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Tuesday, 11 February 2014

"Why the UK government should act on bottom trawling" or Why should the UK Government act on bottom trawling?

Your thoughts?

In a recent article, The Guardian's Robin McKie explains that bottom trawling, if allowed to continue unchecked, could leave the seas empty in the next 150 years.
Bottom trawling is the practice of dragging heavy nets along the seabed in order to catch the fish that thrive there, including cod and haddock. And, as a result of this - as proved by evidence presented in a report from the the University of York - fish stocks have decreased dramatically. "Twenty years ago, we used to get 600 or 700 a head of fish a day," says B Simpson, a line-fisherman who worked off Spurn Point, Grimsby. "Now they cannot get above 20 head, or three or four score at the outside."

But the impact does not stop there; there has also been considerable damage to the seabed, which not only triggers a further depletion of fish stocks but also wrecks reefs, sponges and shellfish, without giving any chance for recuperation.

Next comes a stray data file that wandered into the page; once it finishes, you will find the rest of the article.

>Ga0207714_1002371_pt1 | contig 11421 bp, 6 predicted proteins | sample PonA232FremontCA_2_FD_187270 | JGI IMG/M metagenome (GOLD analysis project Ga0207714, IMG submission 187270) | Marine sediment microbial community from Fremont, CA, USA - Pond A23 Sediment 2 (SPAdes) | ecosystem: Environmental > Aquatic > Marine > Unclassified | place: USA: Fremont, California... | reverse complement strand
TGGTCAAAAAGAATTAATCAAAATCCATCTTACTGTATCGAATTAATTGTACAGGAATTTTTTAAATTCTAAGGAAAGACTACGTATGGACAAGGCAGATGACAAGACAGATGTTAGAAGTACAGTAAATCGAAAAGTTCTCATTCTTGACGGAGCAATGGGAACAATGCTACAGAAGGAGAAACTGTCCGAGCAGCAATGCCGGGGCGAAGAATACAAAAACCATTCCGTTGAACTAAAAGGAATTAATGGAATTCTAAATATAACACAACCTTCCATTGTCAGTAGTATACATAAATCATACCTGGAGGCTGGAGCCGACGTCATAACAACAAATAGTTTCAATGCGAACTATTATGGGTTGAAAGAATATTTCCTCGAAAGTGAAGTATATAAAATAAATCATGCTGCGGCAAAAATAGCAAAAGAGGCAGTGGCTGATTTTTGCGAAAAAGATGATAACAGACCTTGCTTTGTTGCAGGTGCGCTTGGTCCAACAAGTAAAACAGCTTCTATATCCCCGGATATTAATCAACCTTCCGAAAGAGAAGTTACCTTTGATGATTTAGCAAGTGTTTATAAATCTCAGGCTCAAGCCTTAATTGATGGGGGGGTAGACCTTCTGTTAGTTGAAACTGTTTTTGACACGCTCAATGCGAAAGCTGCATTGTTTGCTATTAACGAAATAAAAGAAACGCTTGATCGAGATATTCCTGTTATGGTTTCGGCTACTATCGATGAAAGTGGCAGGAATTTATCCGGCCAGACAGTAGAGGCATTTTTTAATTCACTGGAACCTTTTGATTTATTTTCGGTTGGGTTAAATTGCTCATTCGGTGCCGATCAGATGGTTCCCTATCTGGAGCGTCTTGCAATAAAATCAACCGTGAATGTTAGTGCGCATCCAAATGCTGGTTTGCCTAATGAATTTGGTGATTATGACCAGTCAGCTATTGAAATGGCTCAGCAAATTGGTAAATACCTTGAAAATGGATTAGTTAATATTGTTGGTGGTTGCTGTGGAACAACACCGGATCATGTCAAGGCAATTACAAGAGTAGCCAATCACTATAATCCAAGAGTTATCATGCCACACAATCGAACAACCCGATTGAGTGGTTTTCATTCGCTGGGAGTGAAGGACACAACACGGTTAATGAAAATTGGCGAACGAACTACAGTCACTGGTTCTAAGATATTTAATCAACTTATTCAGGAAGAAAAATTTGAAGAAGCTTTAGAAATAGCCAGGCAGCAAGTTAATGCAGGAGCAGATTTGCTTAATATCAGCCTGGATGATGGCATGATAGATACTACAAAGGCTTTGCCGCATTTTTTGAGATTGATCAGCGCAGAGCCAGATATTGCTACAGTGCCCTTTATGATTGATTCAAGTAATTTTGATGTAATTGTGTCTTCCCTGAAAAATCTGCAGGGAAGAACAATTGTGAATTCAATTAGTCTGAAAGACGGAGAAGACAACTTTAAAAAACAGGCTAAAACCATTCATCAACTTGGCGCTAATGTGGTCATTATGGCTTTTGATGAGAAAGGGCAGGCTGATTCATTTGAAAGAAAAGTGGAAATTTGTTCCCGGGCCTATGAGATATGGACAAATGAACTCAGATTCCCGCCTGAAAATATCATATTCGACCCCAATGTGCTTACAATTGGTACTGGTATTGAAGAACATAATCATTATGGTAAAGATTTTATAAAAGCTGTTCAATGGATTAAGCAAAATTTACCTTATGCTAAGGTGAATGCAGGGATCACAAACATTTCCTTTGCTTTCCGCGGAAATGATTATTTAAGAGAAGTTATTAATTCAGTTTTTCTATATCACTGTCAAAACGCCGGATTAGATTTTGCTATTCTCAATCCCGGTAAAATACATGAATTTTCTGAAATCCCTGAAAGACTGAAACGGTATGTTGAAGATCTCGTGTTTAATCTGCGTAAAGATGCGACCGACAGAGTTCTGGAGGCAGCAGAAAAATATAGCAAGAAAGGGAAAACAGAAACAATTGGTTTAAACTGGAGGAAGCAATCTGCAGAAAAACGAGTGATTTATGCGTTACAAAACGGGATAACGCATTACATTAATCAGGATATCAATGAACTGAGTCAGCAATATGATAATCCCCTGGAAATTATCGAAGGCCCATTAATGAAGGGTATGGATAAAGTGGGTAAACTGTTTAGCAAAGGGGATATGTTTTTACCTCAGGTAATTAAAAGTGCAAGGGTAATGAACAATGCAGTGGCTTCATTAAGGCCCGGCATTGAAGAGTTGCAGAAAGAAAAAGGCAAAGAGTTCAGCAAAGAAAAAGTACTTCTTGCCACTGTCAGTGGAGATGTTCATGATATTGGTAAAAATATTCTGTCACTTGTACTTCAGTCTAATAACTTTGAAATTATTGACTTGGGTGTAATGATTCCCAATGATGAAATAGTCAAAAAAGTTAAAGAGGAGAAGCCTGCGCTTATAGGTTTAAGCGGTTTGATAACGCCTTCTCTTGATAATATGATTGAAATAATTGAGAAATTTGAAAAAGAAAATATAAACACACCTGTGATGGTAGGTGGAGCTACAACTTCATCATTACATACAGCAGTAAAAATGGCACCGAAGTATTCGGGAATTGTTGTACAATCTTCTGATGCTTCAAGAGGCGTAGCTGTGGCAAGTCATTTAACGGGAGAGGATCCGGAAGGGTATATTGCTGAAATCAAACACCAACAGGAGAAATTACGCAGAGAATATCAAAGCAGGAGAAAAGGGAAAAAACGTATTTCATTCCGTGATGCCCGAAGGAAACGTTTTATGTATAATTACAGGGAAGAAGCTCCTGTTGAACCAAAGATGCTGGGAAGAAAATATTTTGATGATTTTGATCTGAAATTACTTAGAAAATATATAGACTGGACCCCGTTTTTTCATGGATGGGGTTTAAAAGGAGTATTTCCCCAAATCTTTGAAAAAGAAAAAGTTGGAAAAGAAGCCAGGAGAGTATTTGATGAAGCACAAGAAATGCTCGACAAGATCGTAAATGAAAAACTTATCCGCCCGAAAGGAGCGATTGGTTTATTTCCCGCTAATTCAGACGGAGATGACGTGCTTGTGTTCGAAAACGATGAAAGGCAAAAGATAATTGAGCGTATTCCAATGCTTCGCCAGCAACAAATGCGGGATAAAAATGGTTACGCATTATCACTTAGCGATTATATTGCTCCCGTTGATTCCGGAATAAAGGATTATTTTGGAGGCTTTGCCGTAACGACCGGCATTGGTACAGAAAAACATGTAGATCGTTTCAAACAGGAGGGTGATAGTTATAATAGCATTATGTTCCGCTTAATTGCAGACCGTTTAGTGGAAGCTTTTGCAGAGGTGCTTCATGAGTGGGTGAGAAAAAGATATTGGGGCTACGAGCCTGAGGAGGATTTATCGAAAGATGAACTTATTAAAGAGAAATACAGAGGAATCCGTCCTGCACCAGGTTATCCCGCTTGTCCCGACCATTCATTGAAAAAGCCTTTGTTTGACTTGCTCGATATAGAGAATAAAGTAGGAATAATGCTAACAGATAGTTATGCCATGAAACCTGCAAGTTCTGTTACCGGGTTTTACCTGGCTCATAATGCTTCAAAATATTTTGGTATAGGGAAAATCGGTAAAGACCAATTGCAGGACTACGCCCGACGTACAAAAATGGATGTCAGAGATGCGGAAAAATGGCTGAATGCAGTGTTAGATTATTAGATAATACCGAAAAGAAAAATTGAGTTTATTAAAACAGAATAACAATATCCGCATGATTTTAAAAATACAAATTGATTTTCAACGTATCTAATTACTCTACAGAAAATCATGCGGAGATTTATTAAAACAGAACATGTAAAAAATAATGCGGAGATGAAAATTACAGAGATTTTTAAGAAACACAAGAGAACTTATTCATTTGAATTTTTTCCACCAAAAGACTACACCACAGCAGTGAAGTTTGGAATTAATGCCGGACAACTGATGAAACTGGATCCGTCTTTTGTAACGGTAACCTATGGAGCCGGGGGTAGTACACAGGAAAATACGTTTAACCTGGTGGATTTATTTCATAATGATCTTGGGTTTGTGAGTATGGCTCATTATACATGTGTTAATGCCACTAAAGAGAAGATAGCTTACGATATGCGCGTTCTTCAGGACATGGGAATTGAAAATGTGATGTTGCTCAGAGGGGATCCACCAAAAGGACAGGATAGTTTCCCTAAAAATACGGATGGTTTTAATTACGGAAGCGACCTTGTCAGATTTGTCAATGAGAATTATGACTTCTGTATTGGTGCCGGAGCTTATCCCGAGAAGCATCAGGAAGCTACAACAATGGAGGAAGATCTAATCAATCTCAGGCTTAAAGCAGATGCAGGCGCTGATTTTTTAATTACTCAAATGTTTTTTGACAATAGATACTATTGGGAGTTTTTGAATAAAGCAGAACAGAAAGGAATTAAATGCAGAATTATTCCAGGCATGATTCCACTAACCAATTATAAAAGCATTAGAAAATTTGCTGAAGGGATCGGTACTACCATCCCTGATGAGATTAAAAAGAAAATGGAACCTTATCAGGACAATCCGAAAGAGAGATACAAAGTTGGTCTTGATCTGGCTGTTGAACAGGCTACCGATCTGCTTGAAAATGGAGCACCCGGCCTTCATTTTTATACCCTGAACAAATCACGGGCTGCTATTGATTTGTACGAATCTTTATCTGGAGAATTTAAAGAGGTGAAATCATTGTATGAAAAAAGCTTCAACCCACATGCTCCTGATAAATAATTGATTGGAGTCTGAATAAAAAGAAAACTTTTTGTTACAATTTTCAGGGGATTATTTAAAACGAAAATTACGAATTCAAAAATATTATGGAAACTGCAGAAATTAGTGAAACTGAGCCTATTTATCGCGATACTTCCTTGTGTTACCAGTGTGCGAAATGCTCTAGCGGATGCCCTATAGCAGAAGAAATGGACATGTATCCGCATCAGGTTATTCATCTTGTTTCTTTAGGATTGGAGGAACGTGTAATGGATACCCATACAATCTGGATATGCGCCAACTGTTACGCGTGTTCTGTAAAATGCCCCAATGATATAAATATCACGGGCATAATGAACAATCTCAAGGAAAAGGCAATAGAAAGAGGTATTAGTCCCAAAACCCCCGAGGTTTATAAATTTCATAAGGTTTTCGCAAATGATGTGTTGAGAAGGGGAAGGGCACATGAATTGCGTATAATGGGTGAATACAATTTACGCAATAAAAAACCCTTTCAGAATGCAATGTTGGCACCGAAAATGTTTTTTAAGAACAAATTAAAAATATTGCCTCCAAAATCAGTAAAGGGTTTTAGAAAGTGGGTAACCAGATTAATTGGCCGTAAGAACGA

Here is Callum Roberts giving his take on the subject:

We are then left, argues Callum Roberts - author of Ocean of Life - in a state where there is nothing left that is worth catching. However, the European Commission has decided that Britain can not afford to block bottom trawling, declaring, "unrestricted freedom of fishing should be permitted." And furthermore, as McKie explains, the UK government doesn't seem to be doing enough.
After arranging a consultation on the topic, the Department for Environment, Food and Rural Affairs (DEFRA) only agreed to consult on 31 of the 127 proposed Marine Protection Zones - a number which was later reduced to 27. Furthermore, they also dropped the idea of reference areas which would have provided the opportunity to demonstrate the state of marine features when left alone while also providing a control site from which to measure the impact of human activities in other marine areas.
However, bottom trawling does not happen everywhere around the UK. Because of pressure being applied by Non-Governmental Organisations, such as the Marine Conservation Society (MSC), the practice has been banned is some Marine Protected Areas including one in Cornwall. "This point is backed by Roberts," says McKie, quoting, "there is little to be cheerful about when it comes to our marine environment, which makes recent successes with those areas protected by EU law – although limited in extent – all the more pleasing."
Posted by Grace Philip on February 11, 2014 at 11:26am in News and Blogs 

This was a recent post on the FishNet site - created by the International Institute for Environment and Development (IIED) as part of its work on fisheries.